Learn more about workplace health and safety policies.
3. Information security policy
The issue of security is becoming an increasingly important one for healthcare facilities of all sizes. Even for smaller organizations that lack a dedicated security team, how will they handle suspicious persons or situations? When do they sound an alert and to whom?
Whether your facility maintains a security team or not, your health-related policies should clearly explain that security, like compliance, is everyone’s responsibility.
You need to equip employees at every level with the right information and procedures so they can handle security-related situations that might arise.
Learn more about the benefits of an information security policy, and get resources for writing your own.
4. Data privacy and IT security
Increasingly, data privacy and IT security are connected in terms of hospital policies and procedures. The more technology you incorporate into your facilities, the more risks you face for data leaks or privacy breaches.
At the core of these leaks? Primarily, human error falls at the crux of these breaches. That is why it is crucially important to put in writing these security and privacy policies. They can help your facility avoid a costly error.
For example, the consequences of not complying with HIPAA could mean losing your tax-exempt status by failing to comply with new requirements from The Patient Protection and Affordable Care Act. Or noncompliance could mean facing a stiff fine.
According to HIPAA Resolution Agreements from the Department of Health and Human Services (HHS) Office for Civil Rights (OCR), HIPAA fines can be up to $1.5 million per incident per year.
5. Drug handling
What procedures and safeguards are you putting around drug handling? Many facilities do not carry medicines in-house, while others only carry over-the-counter drugs, and still more carry very controlled and regulated drugs.
Regardless of where you fall on the spectrum, you need very clear policies on how you administer medication, how you record and chart it, and what to do if an error occurs or inventory goes missing.
6. Administrative and HR policies
Another category of health policy examples includes administrative and HR policies. These cover all of those aspects of running the facility from a business and personnel perspective.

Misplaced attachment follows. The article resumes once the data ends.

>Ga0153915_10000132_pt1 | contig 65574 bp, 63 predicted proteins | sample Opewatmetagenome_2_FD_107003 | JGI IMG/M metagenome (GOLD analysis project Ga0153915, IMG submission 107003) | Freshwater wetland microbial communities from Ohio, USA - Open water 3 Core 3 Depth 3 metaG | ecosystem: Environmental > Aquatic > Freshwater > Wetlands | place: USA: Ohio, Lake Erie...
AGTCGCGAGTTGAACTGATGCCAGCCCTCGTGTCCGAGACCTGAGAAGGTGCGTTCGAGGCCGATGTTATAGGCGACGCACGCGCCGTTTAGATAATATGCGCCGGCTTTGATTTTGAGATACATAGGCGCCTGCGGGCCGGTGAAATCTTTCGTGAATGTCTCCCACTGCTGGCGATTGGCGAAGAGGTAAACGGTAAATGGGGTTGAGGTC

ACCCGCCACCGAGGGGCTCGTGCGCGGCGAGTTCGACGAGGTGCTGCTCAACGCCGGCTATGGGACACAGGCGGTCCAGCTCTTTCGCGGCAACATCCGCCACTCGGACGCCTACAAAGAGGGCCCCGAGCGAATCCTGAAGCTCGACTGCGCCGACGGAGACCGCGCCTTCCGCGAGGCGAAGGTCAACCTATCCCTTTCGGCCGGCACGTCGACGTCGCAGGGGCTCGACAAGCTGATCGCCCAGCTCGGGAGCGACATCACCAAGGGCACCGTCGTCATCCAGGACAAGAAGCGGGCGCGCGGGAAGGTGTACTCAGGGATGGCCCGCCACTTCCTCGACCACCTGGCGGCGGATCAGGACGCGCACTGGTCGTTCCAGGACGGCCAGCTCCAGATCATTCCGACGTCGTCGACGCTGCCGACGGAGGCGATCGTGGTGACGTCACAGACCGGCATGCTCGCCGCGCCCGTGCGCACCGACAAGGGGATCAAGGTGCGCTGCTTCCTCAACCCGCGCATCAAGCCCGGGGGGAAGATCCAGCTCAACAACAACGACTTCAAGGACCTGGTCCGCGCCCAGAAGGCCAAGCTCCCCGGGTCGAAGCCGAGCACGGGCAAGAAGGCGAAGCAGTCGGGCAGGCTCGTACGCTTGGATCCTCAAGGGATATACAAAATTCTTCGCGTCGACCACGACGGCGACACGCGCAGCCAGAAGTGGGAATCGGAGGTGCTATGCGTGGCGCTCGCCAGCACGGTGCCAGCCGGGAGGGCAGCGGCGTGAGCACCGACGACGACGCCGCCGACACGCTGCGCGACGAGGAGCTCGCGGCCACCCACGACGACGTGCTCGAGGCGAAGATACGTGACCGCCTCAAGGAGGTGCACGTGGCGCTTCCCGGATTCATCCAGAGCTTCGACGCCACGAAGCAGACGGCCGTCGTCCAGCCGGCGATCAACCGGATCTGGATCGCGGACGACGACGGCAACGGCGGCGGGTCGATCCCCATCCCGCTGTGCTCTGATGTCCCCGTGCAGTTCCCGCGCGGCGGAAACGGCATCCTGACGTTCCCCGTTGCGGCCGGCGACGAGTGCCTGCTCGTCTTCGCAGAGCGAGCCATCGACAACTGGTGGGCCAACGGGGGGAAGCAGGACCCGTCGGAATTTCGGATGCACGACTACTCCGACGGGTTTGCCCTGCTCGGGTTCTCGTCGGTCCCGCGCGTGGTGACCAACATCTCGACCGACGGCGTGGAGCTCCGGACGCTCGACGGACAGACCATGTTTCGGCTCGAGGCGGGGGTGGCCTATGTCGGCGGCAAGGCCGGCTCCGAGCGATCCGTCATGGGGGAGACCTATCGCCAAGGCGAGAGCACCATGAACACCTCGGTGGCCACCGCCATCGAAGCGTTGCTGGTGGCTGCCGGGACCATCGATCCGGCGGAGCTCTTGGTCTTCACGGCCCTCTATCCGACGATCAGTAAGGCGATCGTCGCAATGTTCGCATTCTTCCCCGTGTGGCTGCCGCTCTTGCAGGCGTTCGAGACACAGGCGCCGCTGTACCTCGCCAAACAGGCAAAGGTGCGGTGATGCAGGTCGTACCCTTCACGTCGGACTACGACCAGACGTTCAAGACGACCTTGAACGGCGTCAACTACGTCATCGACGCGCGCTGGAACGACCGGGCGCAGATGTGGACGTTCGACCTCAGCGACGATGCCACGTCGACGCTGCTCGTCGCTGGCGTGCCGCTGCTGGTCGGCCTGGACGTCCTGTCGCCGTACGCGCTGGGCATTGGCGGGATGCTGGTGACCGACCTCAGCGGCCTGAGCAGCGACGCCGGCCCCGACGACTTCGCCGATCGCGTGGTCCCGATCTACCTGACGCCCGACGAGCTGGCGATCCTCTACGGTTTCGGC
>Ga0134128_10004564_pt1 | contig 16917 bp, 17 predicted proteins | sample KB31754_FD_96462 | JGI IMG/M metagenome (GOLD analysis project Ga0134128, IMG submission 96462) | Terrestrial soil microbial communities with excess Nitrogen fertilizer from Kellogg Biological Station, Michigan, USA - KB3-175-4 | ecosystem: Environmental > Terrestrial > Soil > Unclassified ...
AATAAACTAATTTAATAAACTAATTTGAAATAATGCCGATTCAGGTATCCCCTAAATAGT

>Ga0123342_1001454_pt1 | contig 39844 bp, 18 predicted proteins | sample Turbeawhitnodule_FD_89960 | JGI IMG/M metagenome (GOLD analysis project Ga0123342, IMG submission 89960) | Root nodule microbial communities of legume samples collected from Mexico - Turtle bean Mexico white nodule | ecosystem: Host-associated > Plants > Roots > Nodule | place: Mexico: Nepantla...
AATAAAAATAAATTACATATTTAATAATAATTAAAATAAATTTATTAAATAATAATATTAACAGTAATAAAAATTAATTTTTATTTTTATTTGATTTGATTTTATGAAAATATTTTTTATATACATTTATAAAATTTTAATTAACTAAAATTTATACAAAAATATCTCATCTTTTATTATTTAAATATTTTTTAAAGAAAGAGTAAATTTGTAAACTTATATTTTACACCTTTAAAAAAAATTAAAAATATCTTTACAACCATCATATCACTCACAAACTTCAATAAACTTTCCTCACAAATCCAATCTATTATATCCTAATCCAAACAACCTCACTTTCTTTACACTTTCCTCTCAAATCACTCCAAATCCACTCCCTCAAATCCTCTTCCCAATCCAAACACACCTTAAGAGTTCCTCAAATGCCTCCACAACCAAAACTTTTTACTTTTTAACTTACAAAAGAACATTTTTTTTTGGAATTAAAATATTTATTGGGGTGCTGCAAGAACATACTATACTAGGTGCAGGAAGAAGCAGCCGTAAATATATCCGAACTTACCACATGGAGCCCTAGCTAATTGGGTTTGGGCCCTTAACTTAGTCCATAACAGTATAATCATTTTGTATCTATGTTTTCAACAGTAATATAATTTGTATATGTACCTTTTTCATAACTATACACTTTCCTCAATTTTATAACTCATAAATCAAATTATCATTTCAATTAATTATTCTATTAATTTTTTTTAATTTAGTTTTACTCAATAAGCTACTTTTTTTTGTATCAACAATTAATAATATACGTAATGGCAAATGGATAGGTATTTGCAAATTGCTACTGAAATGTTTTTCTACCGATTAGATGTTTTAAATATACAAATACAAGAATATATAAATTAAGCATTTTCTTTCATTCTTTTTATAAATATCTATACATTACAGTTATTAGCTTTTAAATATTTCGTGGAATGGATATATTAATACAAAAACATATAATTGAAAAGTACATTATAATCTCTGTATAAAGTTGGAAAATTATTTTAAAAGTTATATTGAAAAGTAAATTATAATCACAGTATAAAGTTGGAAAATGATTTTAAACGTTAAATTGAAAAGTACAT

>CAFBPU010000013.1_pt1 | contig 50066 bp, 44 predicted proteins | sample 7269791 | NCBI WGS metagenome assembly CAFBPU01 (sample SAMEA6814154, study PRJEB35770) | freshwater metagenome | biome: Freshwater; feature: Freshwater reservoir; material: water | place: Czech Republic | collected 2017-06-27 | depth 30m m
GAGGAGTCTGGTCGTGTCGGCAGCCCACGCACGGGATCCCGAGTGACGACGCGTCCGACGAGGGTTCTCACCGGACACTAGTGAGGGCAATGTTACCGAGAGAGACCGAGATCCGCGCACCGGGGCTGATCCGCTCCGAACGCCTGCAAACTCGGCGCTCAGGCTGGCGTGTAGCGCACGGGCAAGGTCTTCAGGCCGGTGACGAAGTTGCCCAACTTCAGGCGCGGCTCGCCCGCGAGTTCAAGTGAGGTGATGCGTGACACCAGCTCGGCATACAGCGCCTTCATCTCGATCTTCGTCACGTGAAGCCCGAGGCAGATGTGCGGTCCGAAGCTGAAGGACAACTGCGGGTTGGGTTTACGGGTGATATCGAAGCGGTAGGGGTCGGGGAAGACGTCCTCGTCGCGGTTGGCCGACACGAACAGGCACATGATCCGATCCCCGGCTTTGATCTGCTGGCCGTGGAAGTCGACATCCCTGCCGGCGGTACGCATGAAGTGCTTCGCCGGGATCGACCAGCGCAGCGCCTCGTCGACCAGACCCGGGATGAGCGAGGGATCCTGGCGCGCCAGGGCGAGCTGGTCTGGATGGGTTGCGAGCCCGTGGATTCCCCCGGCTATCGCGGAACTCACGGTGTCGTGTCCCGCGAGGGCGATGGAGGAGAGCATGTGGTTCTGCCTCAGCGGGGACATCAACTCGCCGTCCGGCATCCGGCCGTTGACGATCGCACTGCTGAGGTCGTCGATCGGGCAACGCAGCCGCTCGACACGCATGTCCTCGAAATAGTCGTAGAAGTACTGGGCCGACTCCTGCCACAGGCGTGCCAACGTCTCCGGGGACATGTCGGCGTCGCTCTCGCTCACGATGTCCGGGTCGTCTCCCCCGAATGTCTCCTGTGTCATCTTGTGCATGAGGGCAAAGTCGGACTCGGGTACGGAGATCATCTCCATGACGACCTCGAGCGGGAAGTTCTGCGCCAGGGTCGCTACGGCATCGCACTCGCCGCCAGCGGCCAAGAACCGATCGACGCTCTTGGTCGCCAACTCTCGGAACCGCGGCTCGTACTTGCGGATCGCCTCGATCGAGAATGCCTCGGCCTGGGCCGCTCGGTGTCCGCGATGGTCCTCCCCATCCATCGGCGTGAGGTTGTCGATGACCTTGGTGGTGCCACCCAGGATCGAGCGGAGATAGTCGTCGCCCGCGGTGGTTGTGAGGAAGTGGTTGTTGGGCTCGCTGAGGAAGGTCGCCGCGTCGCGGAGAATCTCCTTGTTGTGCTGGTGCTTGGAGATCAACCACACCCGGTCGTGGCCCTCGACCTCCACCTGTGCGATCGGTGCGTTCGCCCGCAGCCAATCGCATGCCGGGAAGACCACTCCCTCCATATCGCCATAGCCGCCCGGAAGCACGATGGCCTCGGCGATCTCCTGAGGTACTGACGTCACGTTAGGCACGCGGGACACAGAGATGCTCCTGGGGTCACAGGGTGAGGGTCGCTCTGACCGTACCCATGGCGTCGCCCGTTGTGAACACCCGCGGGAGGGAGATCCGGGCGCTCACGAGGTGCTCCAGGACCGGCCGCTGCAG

While caring for patients and helping them heal drives the mission of healthcare facilities, it is important to remember that they are still a business and need to operate effectively.
And, like any other business, these facilities also need policies that address general HR issues such as dress code, vacations, sick days, and shift-changes. Plus, these policies should address more health-related administrative issues such as patient visitation and bed capacity.
These seemingly mundane policies and procedures can help streamline many of the questions and concerns and help administrative staff more efficiently run the operational side of things.
7. Social media policies
The lure of Facebook and Twitter can pose some complex challenges when it comes to social media and healthcare. What are employees allowed to post when at work? What about when they are off duty but talking about things that happened at your facility?
A fine line exists between protecting the interests of the facility, the patients’ privacy, and the employees’ First Amendment rights. That is why you need a written policy that clearly spells out what is and isn’t allowed by employees.
A well-crafted social media policy in healthcare should touch on employee access, use of official accounts, online conduct, security requirements, disclaimers, and engagement.
Outlining these details can help your facility proactively prevent scandals such as an employee tweeting something offensive from an official hospital account or a staff member sharing confidential facility information online.
A social media policy can also help you effectively address and defuse problems that do arise before they do too much damage.
8. BYOD policy